Can We Take Earth Day Seriously, While Also Mocking It?

By Keith Kloor | April 22, 2013 10:12 am

As Reuters puts it:

If the environmental movement has a high holiday, Earth Day is it.

After four decades, the annual celebration of good deeds and eco-awareness in the United States is as meaningful to environmentalists as St. Patrick’s day is to the Irish. Both annual events are green and festive. One is a sanctioned feel-good orgy of sanctimony and sacrifice, the other is a sanctioned feel-good orgy of alcohol and excess. Both events have become nearly impossible to parody.

Several years ago, I’m pretty sure a CNN anchor was having some fun with Earth Day when he supposedly confessed his eco-sins. People took him seriously.

I’m not suggesting we shouldn’t take a moment (or several) out of the day to reflect on the importance of clean air and water and the needs of other species that share the planet with us. And I’m not averse to using the symbolism of Earth Day as a means to bring people together for a good cause–stewardship of the environment.

I’m no scrooge. My 8-year old son and I wished each other a Happy Earth Day during our walk to his school this morning. I hope his teachers talk today about why it’s important to care about the planet. I’m happy to reinforce that message at home. At the same time, I’m happy to share this George Carlin classic with the rest of you.

Happy Earth Day.

 

  • Buddy199

    “SAVE THE WHALES!…save those snails…” Ha!! He’ll be missed, thank God for video (bio-degradable, non-animal tested of course).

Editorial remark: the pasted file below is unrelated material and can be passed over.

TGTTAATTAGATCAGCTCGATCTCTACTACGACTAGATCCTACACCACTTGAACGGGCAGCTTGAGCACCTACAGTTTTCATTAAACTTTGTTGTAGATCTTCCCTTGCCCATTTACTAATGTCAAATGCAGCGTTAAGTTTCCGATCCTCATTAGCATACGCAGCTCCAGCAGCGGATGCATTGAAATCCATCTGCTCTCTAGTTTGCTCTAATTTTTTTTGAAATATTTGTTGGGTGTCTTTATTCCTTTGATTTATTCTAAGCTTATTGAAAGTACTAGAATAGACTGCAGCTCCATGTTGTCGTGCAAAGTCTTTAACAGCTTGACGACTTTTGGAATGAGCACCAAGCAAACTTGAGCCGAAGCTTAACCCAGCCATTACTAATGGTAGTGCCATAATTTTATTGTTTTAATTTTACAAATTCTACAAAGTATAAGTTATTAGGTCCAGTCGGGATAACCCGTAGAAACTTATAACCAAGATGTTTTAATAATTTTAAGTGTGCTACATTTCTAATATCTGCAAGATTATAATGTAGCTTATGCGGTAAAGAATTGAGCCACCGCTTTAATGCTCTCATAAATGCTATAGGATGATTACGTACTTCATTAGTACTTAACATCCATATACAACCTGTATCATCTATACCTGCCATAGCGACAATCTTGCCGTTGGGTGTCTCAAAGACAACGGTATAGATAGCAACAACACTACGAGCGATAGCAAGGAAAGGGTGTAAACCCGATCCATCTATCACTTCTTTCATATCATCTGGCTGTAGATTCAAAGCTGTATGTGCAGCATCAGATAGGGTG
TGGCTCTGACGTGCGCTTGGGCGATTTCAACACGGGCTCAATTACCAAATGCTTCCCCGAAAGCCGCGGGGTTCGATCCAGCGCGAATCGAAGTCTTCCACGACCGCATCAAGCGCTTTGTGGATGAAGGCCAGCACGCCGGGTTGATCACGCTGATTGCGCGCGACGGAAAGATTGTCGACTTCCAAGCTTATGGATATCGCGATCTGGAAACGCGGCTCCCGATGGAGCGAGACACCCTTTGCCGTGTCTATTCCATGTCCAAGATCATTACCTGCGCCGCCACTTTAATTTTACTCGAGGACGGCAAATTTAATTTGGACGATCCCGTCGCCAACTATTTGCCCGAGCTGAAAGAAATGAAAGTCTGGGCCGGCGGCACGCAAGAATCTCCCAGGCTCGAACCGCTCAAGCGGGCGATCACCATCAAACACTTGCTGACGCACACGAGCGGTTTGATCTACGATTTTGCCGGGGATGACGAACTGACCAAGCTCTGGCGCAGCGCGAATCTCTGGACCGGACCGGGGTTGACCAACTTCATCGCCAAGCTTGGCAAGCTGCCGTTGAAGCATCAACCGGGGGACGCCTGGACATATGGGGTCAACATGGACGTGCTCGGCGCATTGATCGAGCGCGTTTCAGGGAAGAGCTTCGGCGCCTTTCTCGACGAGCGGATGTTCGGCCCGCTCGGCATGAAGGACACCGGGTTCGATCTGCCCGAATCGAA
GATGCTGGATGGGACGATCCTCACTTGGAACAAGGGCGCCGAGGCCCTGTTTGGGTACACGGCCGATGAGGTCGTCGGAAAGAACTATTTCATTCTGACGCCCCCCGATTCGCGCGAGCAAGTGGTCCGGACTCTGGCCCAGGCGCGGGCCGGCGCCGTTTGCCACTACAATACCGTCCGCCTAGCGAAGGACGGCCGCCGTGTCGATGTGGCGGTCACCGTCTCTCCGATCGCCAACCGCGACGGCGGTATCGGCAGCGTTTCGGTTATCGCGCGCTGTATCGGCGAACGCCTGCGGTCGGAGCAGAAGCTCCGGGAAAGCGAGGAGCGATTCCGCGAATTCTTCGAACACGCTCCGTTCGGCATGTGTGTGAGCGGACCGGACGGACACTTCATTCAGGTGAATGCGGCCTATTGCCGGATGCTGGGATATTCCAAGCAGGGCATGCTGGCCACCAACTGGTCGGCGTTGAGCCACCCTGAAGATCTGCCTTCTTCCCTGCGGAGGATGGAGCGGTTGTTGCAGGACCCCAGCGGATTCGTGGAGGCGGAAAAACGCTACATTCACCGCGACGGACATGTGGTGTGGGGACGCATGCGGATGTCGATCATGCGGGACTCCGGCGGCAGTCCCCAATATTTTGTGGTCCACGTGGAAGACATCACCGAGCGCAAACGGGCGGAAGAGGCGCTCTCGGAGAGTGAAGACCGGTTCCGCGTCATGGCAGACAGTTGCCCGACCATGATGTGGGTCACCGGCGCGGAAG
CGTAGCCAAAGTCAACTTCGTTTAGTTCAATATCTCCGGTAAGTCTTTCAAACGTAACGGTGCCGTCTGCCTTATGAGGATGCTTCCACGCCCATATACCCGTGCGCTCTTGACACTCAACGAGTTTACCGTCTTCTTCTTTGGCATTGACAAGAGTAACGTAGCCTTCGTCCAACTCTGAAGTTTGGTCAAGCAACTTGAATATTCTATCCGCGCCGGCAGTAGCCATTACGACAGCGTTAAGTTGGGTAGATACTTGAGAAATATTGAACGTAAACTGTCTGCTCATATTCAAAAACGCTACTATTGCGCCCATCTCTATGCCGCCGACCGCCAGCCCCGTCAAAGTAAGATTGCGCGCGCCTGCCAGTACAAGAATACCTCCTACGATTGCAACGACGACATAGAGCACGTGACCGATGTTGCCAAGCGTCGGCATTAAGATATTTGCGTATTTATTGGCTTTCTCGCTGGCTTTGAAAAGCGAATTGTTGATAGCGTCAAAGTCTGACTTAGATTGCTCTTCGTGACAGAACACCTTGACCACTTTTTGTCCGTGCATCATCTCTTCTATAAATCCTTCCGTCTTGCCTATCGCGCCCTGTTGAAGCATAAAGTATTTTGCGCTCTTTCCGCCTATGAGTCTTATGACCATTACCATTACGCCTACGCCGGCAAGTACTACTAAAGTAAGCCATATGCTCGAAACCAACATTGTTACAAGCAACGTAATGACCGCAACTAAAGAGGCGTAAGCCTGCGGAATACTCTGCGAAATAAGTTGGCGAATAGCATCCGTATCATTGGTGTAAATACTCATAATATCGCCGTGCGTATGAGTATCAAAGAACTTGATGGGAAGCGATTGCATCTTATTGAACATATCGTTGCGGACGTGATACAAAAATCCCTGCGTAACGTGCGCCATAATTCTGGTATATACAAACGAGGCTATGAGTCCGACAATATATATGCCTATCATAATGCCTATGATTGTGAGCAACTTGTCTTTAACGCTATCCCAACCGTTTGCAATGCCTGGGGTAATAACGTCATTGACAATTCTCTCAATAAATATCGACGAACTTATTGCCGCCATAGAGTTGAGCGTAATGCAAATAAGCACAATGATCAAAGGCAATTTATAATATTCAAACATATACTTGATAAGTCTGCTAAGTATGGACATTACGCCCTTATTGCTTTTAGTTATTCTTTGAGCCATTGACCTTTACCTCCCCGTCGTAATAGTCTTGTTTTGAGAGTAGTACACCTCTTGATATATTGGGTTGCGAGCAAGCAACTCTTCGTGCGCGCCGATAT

• windy2

    If I only had one day in the year to celebrate it would be Pączki Day.

  • JonFrum

    Earth Day – a holiday for those who believe in neither religion nor nationalism.

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Collide-a-Scape is a wide-ranging blog forum that explores issues at the nexus of science, culture and society.

About Keith Kloor

Keith Kloor is a NYC-based journalist, a senior editor at Cosmos magazine, and adjunct professor of journalism at New York University. His work has appeared in Slate, Science, Discover, and the Washington Post magazine, among other outlets. From 2000 to 2008, he was a senior editor at Audubon Magazine. In 2008-2009, he was a Fellow at the University of Colorado’s Center for Environmental Journalism, in Boulder, where he studied how a changing environment (including climate change) influenced prehistoric societies in the U.S. Southwest. He covers a wide range of topics, from conservation biology and biotechnology to urban planning and archaeology.

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